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Scientists to Protest Across India

Inspired by April’s March for Science, Wednesday’s demonstrators will demand increased funding and a more pro-science attitude from the government.

Aug 7, 2017
Catherine Offord

The marches are partly inspired by April’s March for Science, which saw protesters stage demonstrations around the world.WIKIMEDIA, BECKER1999

Scientists are preparing for demonstrations in more than 30 cities across India on Wednesday (August 9). The protests, seen as a follow-up to global March for Science demonstrations that took place on April 22, will aim to draw attention to funding shortages and anti-science sentiment, organizers say.

“Science in India is facing the danger of being eclipsed by a rising wave of unscientific beliefs and religious bigotry, and scientific research is suffering serious setback due to dwindling governmental support,” reads a statement from the Indian non-profit Breakthrough Science Society, which is helping organize the marches. “We appeal to scientists, researchers, teachers, students, as well as all concerned citizens to organize ‘India March for Science’ events throughout the country.”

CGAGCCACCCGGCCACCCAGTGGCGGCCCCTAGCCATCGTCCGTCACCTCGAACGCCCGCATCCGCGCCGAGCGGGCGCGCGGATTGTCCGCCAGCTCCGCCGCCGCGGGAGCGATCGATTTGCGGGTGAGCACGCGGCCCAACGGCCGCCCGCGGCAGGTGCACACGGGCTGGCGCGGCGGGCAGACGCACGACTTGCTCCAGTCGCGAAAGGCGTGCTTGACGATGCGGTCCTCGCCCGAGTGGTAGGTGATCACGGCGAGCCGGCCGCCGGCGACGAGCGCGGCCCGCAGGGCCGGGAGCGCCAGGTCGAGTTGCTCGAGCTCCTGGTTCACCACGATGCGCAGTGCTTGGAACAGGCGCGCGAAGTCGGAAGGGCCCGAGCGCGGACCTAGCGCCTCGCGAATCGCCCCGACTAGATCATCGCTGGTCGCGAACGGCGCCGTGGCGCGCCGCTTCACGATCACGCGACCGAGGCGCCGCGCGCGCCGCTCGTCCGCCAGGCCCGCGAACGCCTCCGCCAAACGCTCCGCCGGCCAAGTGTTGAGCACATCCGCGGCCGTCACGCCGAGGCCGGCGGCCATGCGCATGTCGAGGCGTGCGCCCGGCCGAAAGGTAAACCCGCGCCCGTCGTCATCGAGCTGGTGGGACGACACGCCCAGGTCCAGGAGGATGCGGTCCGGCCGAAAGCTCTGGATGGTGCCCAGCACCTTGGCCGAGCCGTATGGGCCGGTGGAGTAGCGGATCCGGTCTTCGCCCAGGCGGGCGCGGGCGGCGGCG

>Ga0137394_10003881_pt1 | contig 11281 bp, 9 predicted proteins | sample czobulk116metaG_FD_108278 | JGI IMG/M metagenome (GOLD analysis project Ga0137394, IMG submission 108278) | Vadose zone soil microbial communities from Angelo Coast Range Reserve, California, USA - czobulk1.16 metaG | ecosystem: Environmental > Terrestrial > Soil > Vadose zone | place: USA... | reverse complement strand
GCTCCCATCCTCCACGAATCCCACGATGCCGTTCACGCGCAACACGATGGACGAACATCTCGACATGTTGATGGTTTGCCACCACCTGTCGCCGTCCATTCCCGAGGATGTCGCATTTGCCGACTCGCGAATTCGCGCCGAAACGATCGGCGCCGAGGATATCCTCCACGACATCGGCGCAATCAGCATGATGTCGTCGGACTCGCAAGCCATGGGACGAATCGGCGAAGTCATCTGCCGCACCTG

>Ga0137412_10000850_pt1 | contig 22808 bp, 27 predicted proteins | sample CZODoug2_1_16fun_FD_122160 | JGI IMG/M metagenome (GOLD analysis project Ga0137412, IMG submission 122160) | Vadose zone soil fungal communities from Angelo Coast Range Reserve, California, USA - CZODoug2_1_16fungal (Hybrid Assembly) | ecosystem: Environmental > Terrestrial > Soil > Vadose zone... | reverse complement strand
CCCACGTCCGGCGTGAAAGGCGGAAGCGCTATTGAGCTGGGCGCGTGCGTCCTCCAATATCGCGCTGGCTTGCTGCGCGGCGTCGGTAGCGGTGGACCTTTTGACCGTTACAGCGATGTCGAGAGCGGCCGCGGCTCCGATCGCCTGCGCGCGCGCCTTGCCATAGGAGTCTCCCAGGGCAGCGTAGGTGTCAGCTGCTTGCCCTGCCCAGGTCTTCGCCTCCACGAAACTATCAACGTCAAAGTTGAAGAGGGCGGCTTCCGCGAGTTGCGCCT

Among protesters’ demands is a call to “stop propagation of unscientific, obscurantist ideas and religious intolerance,” the statement notes. The marches will also pressure the government to increase the percentage of gross domestic product (GDP) for scientific and technological research to 3 percent, from the less than 1 percent it stands at now.

See “Science March Sights and Signs

Government officials have already disputed the movement’s foundations. “Their position is factually incorrect,” Ashutosh Sharma, secretary of the central government’s Department of Science and Technology, tells Science, adding that funding for research has in fact increased. “In the past 3 years, our budget has nearly doubled compared to earlier periods for both basic and applied research.”

This opposition hasn’t dampened enthusiasm for the marches, however. “Requests are pouring in to organise marches in other cities (even small towns) as well,” Soumitro Banerjee of the Indian Institute of Science Education and Research, Kolkata, told Tribune India last week. “In each of these places, committees of scientists are being formed to decide the specifics of each march.”

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